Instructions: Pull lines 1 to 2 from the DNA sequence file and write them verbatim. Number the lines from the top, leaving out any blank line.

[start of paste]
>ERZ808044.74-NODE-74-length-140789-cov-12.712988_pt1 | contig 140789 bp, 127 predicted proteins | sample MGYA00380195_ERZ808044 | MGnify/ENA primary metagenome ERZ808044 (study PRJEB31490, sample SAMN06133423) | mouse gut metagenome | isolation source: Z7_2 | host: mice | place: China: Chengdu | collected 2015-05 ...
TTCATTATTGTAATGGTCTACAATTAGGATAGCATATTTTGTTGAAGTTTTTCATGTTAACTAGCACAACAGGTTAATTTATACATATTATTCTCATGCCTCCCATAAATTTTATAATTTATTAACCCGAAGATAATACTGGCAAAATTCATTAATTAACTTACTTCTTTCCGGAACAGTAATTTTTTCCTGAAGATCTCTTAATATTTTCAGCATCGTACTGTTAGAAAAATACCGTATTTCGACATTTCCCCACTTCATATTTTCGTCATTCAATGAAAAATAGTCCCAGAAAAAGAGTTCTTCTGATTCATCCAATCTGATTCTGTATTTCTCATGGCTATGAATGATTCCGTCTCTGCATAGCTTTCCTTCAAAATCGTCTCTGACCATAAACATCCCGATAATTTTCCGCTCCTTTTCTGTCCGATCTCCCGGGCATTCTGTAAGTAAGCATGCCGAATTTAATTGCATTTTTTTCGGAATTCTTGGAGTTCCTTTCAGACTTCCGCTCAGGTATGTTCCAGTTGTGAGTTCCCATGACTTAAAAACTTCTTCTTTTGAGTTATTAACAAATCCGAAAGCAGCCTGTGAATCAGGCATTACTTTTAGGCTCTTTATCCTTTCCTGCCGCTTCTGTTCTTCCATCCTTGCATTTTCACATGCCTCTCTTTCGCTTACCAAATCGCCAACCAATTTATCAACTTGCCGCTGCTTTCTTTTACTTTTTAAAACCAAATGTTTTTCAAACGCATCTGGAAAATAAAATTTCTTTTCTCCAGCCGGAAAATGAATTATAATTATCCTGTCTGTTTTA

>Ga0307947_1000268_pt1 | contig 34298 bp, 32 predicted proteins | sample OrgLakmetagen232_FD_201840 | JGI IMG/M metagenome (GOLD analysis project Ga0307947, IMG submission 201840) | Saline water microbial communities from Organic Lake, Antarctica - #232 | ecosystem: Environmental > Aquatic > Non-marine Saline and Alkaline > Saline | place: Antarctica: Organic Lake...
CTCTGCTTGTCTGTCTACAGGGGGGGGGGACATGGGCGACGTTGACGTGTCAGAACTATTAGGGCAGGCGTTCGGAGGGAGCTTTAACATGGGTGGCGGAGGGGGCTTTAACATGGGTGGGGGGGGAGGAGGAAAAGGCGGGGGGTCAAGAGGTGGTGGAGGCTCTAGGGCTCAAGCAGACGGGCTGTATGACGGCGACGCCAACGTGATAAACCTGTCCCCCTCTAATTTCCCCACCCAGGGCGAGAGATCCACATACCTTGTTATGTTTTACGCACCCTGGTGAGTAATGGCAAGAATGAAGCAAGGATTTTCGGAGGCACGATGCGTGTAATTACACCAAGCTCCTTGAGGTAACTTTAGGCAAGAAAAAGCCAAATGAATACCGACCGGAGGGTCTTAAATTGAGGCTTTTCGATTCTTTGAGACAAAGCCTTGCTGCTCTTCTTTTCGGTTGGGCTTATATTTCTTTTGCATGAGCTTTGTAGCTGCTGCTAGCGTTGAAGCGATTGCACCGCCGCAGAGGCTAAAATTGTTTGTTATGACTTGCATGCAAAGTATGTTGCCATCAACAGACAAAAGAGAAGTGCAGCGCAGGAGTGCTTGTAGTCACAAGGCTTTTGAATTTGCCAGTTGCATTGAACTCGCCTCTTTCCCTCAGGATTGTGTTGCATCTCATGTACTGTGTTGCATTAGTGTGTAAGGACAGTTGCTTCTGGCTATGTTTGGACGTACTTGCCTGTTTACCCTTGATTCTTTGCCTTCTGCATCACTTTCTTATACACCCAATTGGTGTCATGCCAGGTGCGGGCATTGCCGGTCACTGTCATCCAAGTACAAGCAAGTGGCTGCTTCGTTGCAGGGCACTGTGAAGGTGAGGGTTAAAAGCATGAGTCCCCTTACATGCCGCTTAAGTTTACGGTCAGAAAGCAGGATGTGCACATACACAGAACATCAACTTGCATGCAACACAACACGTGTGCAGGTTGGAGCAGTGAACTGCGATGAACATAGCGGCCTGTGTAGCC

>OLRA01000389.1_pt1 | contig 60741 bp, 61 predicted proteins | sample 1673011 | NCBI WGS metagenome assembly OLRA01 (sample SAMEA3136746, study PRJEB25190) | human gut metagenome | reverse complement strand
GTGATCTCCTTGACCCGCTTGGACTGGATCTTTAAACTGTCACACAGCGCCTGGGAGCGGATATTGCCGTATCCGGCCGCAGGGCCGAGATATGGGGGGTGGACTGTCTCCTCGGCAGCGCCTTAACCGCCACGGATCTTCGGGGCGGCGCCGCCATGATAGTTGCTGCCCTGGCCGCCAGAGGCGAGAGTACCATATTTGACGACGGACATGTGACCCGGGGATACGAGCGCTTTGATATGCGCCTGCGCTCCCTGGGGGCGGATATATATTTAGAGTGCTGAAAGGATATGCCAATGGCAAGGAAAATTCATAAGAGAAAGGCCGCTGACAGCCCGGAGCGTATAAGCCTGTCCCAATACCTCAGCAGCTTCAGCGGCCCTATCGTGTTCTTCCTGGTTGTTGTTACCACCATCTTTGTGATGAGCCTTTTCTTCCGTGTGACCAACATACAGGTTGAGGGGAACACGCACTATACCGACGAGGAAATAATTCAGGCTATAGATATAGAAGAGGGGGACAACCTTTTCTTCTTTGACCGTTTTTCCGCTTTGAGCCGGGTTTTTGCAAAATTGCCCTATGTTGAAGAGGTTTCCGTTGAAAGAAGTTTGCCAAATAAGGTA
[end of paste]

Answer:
>ERZ808044.74-NODE-74-length-140789-cov-12.712988_pt1 | contig 140789 bp, 127 predicted proteins | sample MGYA00380195_ERZ808044 | MGnify/ENA primary metagenome ERZ808044 (study PRJEB31490, sample SAMN06133423) | mouse gut metagenome | isolation source: Z7_2 | host: mice | place: China: Chengdu | collected 2015-05 ...
TTCATTATTGTAATGGTCTACAATTAGGATAGCATATTTTGTTGAAGTTTTTCATGTTAACTAGCACAACAGGTTAATTTATACATATTATTCTCATGCCTCCCATAAATTTTATAATTTATTAACCCGAAGATAATACTGGCAAAATTCATTAATTAACTTACTTCTTTCCGGAACAGTAATTTTTTCCTGAAGATCTCTTAATATTTTCAGCATCGTACTGTTAGAAAAATACCGTATTTCGACATTTCCCCACTTCATATTTTCGTCATTCAATGAAAAATAGTCCCAGAAAAAGAGTTCTTCTGATTCATCCAATCTGATTCTGTATTTCTCATGGCTATGAATGATTCCGTCTCTGCATAGCTTTCCTTCAAAATCGTCTCTGACCATAAACATCCCGATAATTTTCCGCTCCTTTTCTGTCCGATCTCCCGGGCATTCTGTAAGTAAGCATGCCGAATTTAATTGCATTTTTTTCGGAATTCTTGGAGTTCCTTTCAGACTTCCGCTCAGGTATGTTCCAGTTGTGAGTTCCCATGACTTAAAAACTTCTTCTTTTGAGTTATTAACAAATCCGAAAGCAGCCTGTGAATCAGGCATTACTTTTAGGCTCTTTATCCTTTCCTGCCGCTTCTGTTCTTCCATCCTTGCATTTTCACATGCCTCTCTTTCGCTTACCAAATCGCCAACCAATTTATCAACTTGCCGCTGCTTTCTTTTACTTTTTAAAACCAAATGTTTTTCAAACGCATCTGGAAAATAAAATTTCTTTTCTCCAGCCGGAAAATGAATTATAATTATCCTGTCTGTTTTA